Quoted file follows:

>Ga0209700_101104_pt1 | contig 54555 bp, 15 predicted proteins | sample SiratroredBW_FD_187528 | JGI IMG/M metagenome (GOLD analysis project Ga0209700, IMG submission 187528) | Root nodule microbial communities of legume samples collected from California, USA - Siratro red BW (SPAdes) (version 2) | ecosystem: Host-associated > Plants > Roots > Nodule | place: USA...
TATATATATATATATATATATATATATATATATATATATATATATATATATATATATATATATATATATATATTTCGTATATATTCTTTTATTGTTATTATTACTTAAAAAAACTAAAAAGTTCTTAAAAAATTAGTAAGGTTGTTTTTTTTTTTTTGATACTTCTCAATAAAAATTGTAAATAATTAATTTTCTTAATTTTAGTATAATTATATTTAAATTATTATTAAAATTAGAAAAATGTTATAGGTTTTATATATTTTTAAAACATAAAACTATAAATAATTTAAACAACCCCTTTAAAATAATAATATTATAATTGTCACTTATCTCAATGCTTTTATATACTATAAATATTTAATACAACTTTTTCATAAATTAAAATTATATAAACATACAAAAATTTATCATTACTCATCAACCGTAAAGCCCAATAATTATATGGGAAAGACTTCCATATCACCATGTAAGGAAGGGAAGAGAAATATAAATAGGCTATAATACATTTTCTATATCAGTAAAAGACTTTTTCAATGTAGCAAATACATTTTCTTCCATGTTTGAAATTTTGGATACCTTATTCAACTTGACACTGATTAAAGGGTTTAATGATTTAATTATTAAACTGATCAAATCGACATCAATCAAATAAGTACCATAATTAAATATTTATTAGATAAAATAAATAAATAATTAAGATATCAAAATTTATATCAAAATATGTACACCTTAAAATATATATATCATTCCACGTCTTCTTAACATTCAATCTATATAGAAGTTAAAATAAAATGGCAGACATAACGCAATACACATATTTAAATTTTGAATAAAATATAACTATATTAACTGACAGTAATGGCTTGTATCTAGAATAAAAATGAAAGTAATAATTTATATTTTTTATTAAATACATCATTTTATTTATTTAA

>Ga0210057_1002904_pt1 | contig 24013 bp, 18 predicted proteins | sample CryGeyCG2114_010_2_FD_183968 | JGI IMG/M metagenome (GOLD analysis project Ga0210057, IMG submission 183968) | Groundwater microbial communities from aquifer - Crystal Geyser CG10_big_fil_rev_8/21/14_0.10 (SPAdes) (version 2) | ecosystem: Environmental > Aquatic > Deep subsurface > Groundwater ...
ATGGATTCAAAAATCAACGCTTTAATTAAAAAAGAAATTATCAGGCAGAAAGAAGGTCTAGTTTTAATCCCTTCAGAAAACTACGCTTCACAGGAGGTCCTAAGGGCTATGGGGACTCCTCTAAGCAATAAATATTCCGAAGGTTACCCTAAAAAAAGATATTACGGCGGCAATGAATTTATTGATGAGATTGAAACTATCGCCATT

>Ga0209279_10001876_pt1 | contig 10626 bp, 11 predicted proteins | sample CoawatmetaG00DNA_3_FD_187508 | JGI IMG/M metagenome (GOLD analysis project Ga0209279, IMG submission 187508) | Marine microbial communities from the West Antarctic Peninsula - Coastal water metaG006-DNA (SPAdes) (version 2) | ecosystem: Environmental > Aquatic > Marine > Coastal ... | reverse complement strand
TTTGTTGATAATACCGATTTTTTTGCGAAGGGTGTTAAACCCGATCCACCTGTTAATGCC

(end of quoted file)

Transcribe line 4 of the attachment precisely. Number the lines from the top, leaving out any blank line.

ATGGATTCAAAAATCAACGCTTTAATTAAAAAAGAAATTATCAGGCAGAAAGAAGGTCTAGTTTTAATCCCTTCAGAAAACTACGCTTCACAGGAGGTCCTAAGGGCTATGGGGACTCCTCTAAGCAATAAATATTCCGAAGGTTACCCTAAAAAAAGATATTACGGCGGCAATGAATTTATTGATGAGATTGAAACTATCGCCATT